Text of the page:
There are few things more personal than a person’s playlist. That’s why Cecelia Munthe – Head of Customer Engagement at Deezer – has such an interesting role. It’s not just that subscription-based businesses require particular skills to bring retention strategies to fruition, but it’s also the elusive contradiction between business and something as innately personal as music. It’s intervening with your customers’ spare time and shifting towards a more D2C (direct to customer) ideology, where companies maintain direct relationships with their customers.
The challenges, obviously, are tremendous. PostFunnel picked Cecilia’s brain to learn a little more about what’s going on backstage – on the creative process, the newest technology trends, and more.
Cecilia is our proud debutante for the Post Funnel Powwow – Where from time to time, we’ll have smart and light living room style conversations with marketers from various industries all over the world. Let’s start:
Describe your career trajectory thus far
“After earning a degree in literature, I started writing content for a bingo site in Sweden, which introduced me to CRM. During this time, I was responsible for customer emails and the brand’s website. After a couple of years, I moved to their London office to become the Global Coordinator of the CRM teams. From there, I moved to another gaming company, Gamesys, where I worked as the B2B CRM Manager and then wound up at Jackpotjoy brand. One-and-a-half years ago, I moved to Deezer as the Head of CRM, and I’m now working as Head of Customer Engagement looking after the CRM and CS teams.”
What appealed to you about Deezer?
“I’ve always wanted to work in an industry I’m passionate about, and second to my love of literature, is music. So, when Deezer contacted me, I saw an amazing opportunity in a cool, young company in the digital space. Deezer was the challenger brand in a crowded industry, but I saw a lot of growth potential and a chance to shape my own team and drive the kind of customer engagement I’ve always dreamt about.”
How do you encourage creative thinking within your organization?
“I hold a lot of workshops, weekly discussions and open meetings with my teams to encourage them to think creatively. One of my most successful tricks is drinkstorming, where we’ll go to the pub, have a pint and discuss what we want to do going forward. Stepping outside of the office and holding a drink in their hand tends to loosen people’s tongues. Another trick that works really well for me and my team is ‘walking meetings.’ We’ll leave the office and walk around during our one-on-ones.”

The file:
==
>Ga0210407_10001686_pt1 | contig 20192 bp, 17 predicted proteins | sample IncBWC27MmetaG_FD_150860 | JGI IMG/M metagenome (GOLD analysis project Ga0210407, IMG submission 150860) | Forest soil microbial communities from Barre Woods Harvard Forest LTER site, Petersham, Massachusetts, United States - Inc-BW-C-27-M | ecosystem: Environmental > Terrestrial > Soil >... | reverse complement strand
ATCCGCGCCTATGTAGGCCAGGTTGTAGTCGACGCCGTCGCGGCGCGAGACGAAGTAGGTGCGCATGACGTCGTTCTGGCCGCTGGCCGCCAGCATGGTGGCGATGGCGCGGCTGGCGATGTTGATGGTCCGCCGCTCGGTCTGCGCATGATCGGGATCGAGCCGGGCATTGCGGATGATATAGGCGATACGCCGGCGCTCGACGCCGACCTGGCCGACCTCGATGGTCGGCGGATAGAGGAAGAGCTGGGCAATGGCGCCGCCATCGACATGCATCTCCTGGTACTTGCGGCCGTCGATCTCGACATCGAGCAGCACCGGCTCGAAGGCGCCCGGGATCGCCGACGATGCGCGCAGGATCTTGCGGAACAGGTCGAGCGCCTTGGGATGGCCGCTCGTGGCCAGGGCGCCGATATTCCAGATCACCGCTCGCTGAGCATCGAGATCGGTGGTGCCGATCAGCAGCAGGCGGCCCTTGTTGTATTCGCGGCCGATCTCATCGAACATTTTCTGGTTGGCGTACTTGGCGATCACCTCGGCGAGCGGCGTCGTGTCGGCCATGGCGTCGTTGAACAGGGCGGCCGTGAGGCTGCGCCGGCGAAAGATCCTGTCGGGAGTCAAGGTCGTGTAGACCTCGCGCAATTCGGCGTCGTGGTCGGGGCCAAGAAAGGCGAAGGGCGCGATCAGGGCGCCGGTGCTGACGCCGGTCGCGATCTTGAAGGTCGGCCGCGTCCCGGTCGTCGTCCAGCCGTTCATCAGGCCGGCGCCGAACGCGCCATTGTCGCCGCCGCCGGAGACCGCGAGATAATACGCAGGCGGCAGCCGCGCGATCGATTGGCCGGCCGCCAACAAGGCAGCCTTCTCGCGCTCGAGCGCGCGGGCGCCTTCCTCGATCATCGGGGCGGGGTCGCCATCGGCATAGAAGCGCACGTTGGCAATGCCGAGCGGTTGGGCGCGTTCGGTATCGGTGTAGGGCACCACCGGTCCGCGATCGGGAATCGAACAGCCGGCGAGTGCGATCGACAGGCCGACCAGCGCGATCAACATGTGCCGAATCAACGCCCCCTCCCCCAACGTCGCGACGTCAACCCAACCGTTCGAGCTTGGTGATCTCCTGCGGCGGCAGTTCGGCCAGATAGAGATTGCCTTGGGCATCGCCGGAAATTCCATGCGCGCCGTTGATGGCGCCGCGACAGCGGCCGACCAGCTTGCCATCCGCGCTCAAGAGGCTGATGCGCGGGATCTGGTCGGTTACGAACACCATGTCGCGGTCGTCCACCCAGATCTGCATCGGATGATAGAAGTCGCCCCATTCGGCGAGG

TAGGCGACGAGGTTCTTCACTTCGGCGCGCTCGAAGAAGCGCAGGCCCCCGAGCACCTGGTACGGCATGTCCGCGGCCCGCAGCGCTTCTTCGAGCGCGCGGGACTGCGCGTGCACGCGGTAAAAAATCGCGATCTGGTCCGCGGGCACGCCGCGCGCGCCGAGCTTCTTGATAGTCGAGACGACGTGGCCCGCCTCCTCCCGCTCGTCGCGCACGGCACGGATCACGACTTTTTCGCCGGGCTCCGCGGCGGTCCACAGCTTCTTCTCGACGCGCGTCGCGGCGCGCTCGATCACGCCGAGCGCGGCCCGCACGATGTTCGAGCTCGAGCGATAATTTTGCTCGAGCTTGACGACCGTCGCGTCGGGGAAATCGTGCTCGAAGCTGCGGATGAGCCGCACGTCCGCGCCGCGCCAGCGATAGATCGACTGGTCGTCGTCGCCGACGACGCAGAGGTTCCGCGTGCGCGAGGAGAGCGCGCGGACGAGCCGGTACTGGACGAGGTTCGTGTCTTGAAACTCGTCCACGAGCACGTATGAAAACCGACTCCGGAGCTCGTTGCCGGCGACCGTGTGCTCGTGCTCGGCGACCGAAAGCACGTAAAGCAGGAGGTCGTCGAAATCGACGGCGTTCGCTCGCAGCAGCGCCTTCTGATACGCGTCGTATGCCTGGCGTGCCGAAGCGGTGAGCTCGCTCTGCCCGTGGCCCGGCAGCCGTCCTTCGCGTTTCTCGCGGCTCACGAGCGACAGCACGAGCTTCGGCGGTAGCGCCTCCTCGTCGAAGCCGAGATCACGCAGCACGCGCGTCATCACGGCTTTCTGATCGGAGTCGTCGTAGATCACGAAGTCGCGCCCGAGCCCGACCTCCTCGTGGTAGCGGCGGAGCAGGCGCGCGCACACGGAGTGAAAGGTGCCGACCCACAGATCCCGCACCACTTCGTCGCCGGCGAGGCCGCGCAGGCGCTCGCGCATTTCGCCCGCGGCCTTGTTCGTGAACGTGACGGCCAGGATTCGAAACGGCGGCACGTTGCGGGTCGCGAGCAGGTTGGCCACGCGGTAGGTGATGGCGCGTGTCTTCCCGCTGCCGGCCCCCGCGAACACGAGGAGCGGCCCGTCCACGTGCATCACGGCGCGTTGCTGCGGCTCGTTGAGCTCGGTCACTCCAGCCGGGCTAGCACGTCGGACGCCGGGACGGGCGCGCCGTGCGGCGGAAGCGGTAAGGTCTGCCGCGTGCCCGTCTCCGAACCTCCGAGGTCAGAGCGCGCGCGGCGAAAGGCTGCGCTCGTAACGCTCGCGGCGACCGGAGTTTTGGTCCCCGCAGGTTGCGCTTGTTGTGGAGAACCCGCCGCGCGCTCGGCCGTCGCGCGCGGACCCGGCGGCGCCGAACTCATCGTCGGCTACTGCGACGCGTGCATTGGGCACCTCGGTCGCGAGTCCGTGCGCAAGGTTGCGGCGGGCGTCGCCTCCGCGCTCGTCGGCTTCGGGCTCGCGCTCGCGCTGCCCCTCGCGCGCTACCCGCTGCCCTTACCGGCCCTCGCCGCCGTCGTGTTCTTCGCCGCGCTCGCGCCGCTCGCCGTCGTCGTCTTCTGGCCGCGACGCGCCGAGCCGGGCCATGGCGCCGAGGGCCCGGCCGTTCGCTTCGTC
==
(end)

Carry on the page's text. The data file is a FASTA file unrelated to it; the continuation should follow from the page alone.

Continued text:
Technology really changed the marketing world in the past decade or so. Where do you feel that change the most?
“When I started my career, it was all desktop and emails. The growth of smart phones is the biggest change I’ve seen so far. Most of our customers access Deezer on their smartphones, so we need to be able to take that into consideration and communicate with them through their device of choice.”
What do you consider to be the biggest challenges for customer marketers today?
“Reaching your customers with a relevant message in a format that interests them. It really is the customers’ world. You need to keep ahead of technology advances in the business. For instance, if your customers are using a voice-controlled device, you need to be in that space as well.”
Your social media pages (especially your twitter) are light, engaging, and on brand. How did you devise a social strategy that would capture Deezer’s essence? Do you have tips on how to spark customer engagement?
“We have a brand and PR/Social team working together to make sure our content remains on brand for our users. We create most of the content in house, and we target different demographics based on insight such as their interests and how they engage on social channels. I was always thinking about how can I better [get to know] my users. It’s really important – Forget what you think you know and really dig into the data, surveys and any other information you may have. For our customers, commuting hours are a popular time to listen to music. For our football channel, Saturday mornings seem to be the time when a lot of users open their emails.”
If you hadn’t chosen this career path, what you would be doing instead?
“I’d work in publishing, read books for a living and choose the next big name in literature.”
If you could trade places with any other person for a week, famous or non-famous, living or dead, real or fictional, who would you choose and why?
“Harry Potter. Because who doesn’t want to fly on a broomstick and chill out at Hogwarts?”
At the moment, who is your favorite artist?
“I have a lot of love for Swedish electro pop, it takes me back to my roots. Currently, one of my favorite artists is the Swedish band Galantis.”
Lastly, what kind of advice do you wish you were given when you first started, and what advice would you give to the younger generations?
“I wish someone would have told me to not take things so personally. Many decisions concerning you and your job are just business. My advice is to learn your numbers, to understand that budgeting and basic KPIs are key, and to learn how to say no and to recognize your own value.”